A half-dozen Aurora public schools that operate under arrangements that give them more freedom to innovate are facing a total of $2 million in budget cuts next school year and an uncertain future as district officials reconsider how they are funded.
District officials say they are making the cuts after discovering the six schools combined were mistakenly receiving about $3.5 million extra this year.
To prevent major disruptions to the schools’ programs, district officials say they are pulling the money back over the next two years, starting with the $2 million this fall.
Now the district is planning to convene a task force that will explore whether the schools should be funded any differently from other district schools.
John Youngquist, chief academic officer for Aurora Public Schools, said there’s “no question that all the resources allocated were used appropriately.” But, he said, the district wants to make sure the way the schools get their money is clear and predictable.
The task force the Aurora district plans to convene later this year will study the schools and their budgets and might submit recommendations for a new funding process in spring 2018.
“We don’t want to create an inequity,” said Amy Nichols, president of the Aurora teacher’s union. “That’s not fair to everybody else. But is it right and reasonable to look at them a little bit differently?”
Nichols suggested that perhaps the schools don’t need to get more money to start with, but should be allowed different flexibility with the money they are given.
District officials did not provide clear answers about how the six schools had their budgets allocated in the past and how it differed from other schools.
The district offices that handle budget issues has seen turnover. Aurora’s chief financial officer, Brett Johnson, has been on the job less than two months. Another budget position remains open. It’s clear the problem exists, however, when the allocations are broken down to a per student amount, Johnson said.
According to numbers provided by the district, the schools had about $819 per student more than other schools.
“I don’t know exactly how we got there,” Johnson said. “If you apply the same funding mechanism it’s clearly not at the same level.”
The six schools are unique because of the autonomy their principals have.
Three of them, labeled pilot schools, have a level of freedom created by district and teachers union leaders in 2007. That was year before the state created “innovation status,” a way for schools to get waivers from state rules.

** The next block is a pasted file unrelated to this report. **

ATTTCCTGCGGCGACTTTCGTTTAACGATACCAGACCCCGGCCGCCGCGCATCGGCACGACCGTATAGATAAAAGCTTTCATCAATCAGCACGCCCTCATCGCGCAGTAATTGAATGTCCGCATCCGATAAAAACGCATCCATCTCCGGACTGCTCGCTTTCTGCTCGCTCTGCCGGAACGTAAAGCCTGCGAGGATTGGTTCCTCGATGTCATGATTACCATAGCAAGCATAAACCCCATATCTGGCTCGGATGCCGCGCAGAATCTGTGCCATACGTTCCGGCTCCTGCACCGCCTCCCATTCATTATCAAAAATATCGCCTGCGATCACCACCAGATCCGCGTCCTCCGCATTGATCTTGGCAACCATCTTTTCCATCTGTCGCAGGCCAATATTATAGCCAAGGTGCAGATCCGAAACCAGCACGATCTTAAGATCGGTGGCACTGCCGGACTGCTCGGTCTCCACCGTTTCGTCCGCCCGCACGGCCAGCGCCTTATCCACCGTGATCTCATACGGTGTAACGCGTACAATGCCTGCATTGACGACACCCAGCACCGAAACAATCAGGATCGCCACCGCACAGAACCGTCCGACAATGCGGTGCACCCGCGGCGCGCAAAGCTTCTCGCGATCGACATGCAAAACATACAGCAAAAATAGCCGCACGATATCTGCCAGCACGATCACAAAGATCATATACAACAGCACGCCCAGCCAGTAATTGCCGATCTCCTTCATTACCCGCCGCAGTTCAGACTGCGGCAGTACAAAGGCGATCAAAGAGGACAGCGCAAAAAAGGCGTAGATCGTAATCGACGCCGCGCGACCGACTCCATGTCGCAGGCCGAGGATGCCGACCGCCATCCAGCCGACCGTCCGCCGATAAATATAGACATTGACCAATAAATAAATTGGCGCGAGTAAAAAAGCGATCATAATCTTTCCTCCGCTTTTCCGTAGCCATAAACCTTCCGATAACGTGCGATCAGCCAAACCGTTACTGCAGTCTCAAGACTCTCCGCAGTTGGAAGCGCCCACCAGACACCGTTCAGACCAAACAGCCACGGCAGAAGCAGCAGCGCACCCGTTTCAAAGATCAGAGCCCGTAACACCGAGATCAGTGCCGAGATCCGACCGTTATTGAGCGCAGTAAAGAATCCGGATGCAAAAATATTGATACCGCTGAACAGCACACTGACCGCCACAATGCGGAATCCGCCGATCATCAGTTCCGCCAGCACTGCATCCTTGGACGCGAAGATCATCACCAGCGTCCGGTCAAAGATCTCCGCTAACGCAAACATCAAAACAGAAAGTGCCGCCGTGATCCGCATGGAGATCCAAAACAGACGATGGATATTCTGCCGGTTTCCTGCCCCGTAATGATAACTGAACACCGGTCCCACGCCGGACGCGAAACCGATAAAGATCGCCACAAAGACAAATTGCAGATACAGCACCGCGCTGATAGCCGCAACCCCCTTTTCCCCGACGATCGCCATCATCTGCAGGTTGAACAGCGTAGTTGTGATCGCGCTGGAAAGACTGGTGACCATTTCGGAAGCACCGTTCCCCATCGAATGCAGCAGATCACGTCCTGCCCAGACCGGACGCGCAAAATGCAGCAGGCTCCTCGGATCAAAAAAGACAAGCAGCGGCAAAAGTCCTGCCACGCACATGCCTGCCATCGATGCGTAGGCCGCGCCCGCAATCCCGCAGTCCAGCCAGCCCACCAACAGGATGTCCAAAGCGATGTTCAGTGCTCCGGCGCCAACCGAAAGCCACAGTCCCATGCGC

Aurora’s pilot schools had to create a governing board, but could have more say in who they hired, how they scheduled their day or year and what programs they followed.
The three other schools are district-level innovation schools with almost identical autonomy. But to get that autonomy, the schools didn’t have to follow the strict process for pilot schools that was defined in the manual negotiated by the union and the district.
The pilot schools are small schools by design. Contract language for pilot schools said they couldn’t have more than 600 students.
Two of the six schools have an expeditionary learning model, which relies on projects and field work to help students learn through real-life applications. Another uses a program that teaches students leadership skills. Five of the six schools are high-performing schools. Two are among Aurora’s top 10 schools based on state performance ratings.
But Aurora officials say the contracts that outlined the flexibilities for the schools “do not align” with how the schools were funded. The pilot school manual doesn’t outline a funding process for the schools. However, it states they are “expected to be cost neutral” for the district and “should receive the same funding as other comparable schools.”
Aurora officials denied multiple requests to speak to the principals about how their schools were funded and how they would handle the budget cuts.
Youngquist said the changes required under these budget cuts would be minimal, but could not provide any specifics.
Some of the schools face additional budget cuts because of enrollment declines, but those apply to all district schools that are seeing those drops.
When the path for school-level autonomy was created in the district, the groups set a goal of having eight pilot schools by 2017. But the long process established for becoming a pilot school is not always necessary anymore for small flexibilities such as changing a school calendar. For struggling schools, the district is pushing them to get much more flexibility, especially around hiring and firing teachers, through state-level innovation status.
“I believe the district is much more enamoured with innovation schools than they are with our pilot school language,” Nichols said. “They don’t believe that the state board would approve a turnaround process that involves a pilot school.”
Last year the district created a zone — a group of struggling schools getting state-level innovation status. The district also chose the state-level innovation path for Aurora Central High School, the one school that was facing state sanctions for consistent low-performance, although state data has not shown that school flexibilities necessarily lead to higher performance.
But the group the school district convenes later this year may have to consider if the extra funding helped lead Aurora’s pilot schools to higher performance. Then they will have to consider how to fund the schools at the same level as all other schools, without disrupting the good performance. Principals will participate in the process.
“It’s one of the reasons we are being very thoughtful,” Youngquist said.